"Although some sharing between Gagauz and Turkish Y-haplotypes implies direct gene flow from Anatolia to the Gagauzes, its impact on the structure of the extant Gagauz gene pool was rather small. This conclusion is supported by three lines of evidence: (1) the Gagauzes represent the Balkans with respect to the Y-haplogroup frequencies; (2) genetic distance analyses based on stable and fast polymorphisms indicate a closer relationship of the Gagauzes to Balkan populations than to any Turkic group, and (3) in the MDS plots the Gagauz samples were not intermediate between the Balkan and Turkic samples, but occupied positions among the Balkan ones. These results are in agreement with previous investigations based on ‘‘classical’’ and DNA markers (Nasidze et al., 2007; Varsahr et al., 2001, 2003; Varzari et al., 2007). Altogether the genetic data indicate that the Gagauz language represents a case of language replacement in southeastern Europe. How has this replacement happened?"

    "In our previous investigation of autosomal DNA markers in the Dniester-Carpathian region (Varzari et al., 2007), we suggested that in the case of the Gagauzes replacement could have occurred via the ‘‘elite dominance’’ model, which means that the original Turkic immigrant groups could be very small such that their genetic effect on the resident groups was negligible (Renfrew, 1987). This hypothesis is supported by numerous historical sources (Guboglo, 1967; Shabashov, 2002). Throughout the Middle Ages the Balkan peninsula was constantly subjected to Turkic invasions and conquests both from the southern Russian steppe and Anatolia. These tribes formed military (for example, that of the Avars, the Pechenegs, and the Cumans) and political (for example, that of the Bulgars and the Seljuks) unions, which also included the local Slavic and Romance populations besides the Turkic newcomers."

    "In conclusion, our Y-chromosome analysis indicates a strong similarity between Gagauzes and Balkan populations. This finding could support the suggestion previously advanced on the basis of autosomal DNA markers, and the historical information that the Turkic language was imposed on the Balkans according to the elite-dominance model. According to this hypothesis, the Turkic newcomers were small in number such that their genes have been diluted by those of the autochthonous inhabitants. Interestingly, using microsatellite markers, we also discovered some traces of recent Anatolian lineages in the Gagauz paternal gene pool. This discovery matches the hypothesis of a Seljuk (Anatolian) origin of the Gagauz language, which, however, does not rule out a penetration of some Turkic linguistic elements from Eurasian steppes. Furthermore, we demonstrated that at the Balkan scale the Gagauzes are not a genetically homogeneous group. The observed genetic heterogeneity correlates well with the cultural and linguistic diversity among the Gagauzes and was presumably determined by the culturally and/or genetically heterogeneous environment on the Balkans. Genetic drift caused by cultural isolation and migration of Gagauzes from the Balkans to Bessarabia could also have facilitated the genetic differentiation among the Gagauz populations."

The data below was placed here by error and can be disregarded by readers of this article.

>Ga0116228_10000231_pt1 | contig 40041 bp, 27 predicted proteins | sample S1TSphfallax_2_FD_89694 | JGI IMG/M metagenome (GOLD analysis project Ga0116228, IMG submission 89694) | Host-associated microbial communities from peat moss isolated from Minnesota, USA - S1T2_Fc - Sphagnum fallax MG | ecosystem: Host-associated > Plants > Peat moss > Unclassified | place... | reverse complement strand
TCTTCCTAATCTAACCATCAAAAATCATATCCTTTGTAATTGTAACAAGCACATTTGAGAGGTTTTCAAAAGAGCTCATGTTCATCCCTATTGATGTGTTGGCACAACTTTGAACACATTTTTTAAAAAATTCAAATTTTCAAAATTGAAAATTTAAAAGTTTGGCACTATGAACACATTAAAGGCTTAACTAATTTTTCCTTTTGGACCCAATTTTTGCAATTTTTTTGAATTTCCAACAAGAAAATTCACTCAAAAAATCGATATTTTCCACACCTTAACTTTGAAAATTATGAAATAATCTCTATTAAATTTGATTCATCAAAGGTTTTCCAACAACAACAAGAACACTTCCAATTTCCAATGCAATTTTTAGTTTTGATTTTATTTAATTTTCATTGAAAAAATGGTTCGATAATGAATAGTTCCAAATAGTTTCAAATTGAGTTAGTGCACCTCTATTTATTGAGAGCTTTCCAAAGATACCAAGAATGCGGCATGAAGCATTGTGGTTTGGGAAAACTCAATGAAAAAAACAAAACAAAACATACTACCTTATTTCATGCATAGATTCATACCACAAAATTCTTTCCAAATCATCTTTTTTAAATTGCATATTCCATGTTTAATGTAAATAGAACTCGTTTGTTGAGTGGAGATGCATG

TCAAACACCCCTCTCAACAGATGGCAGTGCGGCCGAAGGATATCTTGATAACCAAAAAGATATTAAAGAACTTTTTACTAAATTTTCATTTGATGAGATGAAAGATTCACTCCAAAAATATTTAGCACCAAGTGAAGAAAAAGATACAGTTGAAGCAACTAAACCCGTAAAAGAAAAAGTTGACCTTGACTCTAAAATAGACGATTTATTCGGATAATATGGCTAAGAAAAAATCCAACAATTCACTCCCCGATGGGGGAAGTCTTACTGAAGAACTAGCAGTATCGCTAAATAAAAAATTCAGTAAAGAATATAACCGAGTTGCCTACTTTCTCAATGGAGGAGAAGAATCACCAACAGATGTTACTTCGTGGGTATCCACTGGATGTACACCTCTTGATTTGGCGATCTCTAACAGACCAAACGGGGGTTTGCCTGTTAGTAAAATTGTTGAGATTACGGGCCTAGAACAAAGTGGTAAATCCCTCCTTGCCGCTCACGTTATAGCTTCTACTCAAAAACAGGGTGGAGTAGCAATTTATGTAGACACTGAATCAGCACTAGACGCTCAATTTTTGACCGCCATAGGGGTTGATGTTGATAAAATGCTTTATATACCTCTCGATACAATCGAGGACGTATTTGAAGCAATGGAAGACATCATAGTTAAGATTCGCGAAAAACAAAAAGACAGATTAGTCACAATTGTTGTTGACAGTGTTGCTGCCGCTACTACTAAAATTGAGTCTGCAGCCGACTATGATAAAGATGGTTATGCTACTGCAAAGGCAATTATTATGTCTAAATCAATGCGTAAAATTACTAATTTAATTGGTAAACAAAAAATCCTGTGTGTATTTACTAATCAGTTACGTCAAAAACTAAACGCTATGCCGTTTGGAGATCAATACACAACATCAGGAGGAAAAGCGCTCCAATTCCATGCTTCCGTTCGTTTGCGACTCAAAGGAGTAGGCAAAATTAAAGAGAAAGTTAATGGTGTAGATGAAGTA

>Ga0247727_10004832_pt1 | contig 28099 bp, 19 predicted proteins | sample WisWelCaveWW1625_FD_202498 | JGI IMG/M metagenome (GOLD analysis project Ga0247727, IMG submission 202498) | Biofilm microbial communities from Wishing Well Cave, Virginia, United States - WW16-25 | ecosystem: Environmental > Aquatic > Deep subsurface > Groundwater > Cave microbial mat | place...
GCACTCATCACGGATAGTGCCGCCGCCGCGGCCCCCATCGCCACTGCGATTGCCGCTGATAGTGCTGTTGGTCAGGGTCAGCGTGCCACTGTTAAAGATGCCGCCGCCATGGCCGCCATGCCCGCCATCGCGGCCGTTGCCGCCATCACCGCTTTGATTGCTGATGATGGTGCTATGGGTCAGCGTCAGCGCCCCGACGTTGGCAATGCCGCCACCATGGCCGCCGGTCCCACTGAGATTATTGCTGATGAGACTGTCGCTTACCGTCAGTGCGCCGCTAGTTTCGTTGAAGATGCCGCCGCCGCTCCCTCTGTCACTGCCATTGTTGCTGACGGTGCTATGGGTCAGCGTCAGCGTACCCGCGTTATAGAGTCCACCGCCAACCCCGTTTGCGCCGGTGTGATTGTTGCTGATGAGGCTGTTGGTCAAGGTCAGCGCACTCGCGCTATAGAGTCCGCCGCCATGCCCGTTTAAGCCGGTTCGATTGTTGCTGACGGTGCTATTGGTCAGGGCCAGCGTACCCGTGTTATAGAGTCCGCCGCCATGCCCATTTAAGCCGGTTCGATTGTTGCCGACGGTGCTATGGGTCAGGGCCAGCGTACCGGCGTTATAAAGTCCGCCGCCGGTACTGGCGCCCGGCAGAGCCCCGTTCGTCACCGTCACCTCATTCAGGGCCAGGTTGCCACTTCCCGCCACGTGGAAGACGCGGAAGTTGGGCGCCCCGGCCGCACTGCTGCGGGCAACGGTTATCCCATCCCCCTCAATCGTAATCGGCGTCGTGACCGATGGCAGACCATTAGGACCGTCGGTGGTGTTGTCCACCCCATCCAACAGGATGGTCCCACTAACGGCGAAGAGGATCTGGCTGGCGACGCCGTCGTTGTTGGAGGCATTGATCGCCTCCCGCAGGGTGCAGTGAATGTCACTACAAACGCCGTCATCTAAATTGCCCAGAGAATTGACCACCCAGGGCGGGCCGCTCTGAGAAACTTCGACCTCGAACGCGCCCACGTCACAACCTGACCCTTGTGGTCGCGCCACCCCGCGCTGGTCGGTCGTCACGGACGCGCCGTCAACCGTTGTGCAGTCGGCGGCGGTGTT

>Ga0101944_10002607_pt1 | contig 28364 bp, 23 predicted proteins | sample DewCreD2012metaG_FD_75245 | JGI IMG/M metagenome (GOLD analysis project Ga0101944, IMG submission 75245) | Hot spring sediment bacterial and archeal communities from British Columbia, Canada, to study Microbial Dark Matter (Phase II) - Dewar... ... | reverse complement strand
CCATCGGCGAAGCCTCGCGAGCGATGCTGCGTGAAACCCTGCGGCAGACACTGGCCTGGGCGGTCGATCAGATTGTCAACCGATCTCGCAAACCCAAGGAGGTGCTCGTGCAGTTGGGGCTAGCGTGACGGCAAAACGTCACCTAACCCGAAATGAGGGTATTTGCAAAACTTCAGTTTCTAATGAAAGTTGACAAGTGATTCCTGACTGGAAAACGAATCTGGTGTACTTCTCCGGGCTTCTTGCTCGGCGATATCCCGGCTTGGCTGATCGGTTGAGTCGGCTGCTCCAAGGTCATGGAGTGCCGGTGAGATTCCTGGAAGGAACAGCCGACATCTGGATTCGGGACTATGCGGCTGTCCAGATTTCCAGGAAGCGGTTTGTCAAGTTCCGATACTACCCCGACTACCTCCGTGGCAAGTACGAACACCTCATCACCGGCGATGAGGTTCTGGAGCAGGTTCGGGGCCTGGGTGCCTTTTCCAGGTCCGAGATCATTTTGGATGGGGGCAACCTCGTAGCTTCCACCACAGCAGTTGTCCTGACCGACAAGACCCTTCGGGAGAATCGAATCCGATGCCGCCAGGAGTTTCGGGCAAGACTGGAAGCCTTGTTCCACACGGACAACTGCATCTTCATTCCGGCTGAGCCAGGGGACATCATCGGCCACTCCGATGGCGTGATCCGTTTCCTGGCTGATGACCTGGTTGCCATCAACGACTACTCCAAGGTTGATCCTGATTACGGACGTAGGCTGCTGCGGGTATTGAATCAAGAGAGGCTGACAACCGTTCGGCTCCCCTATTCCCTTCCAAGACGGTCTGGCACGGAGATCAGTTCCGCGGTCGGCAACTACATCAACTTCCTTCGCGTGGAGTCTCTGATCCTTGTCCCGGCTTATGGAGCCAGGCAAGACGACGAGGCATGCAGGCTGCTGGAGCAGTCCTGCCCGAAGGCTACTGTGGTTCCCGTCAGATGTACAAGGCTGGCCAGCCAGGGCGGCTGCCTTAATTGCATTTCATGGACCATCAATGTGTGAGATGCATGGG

The table from the paper showing the haplogroup counts, frequencies and Y-chromosome diversities of the studied Gagauz populations:

    2017-10-24 06_43_48-Searching for the origin of Gagauzes_ Inferences from Y-chromosome analysis.png

    The Y-chromosome-based multidimensional scaling (MDS) analyses from the paper:

    2017-10-24 06_35_04-Searching for the origin of Gagauzes_ Inferences from Y-chromosome analysis.png

    2017-10-24 06_36_21-Searching for the origin of Gagauzes_ Inferences from Y-chromosome analysis.png

    Autosomal studies also give support to the elite dominance model with a very small elite population for the formation of the Gagauz people since they show that the Gagauz people are autosomally virtually indistinguishable from their non-Turkic-speaking neighbors, i.e., Bulgarians and Romanians:

    Turkic 1.png (from the Yunusbayev et al. 2015 paper; arrows and notes added by me for clarification)
    Last edited by Onur Dincer; 10-24-2017 at 05:58 AM.
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    Quote Originally Posted by Onur Dinçer View Post

    "A distinguishing feature of the population of Central Asia is its high genetic heterogeneity (Karafet et al., 2002; Zerjal et al., 2002). Haplogroups Q-M242, C-M130, O-M175 and R-M17, however, are present in every population in Central Asia. The first three of the haplogroups are specific to the Asian region, but very scarce in Europe. The Gagauzes differ greatly from Central Asian populations with respect to Y-haplogroup frequencies. Indeed, none of 89 Gagauz male chromosomes investigated belongs to the Asian cluster, i.e., to the haplogroups Q-M242, C-M130, and O-M175. Although the haplogroup R-M17 is widely present in the gene pool of Gagauzes, we could not find among the Gagauz R-M17 chromosomes those specific to Central Asian populations. On the contrary, the Gagauz R-M17 chromosomes demonstrate a much higher affinity and identity with R-M17 chromosomes from the Balkans than with the ones from Central Asia, suggesting the plausible European origin of the R-M17 chromosomes in the Gagauz paternal gene pool. Some significant differences between Y-haplogroup frequencies in Gagauzes and in Central Asian populations are mirrored in significant genetic distances between them. Thus, our Y data seems to reject the hypothesis that the Gagauzes are biological descendants of the Turkic nomadic tribes from the Eurasian steppe."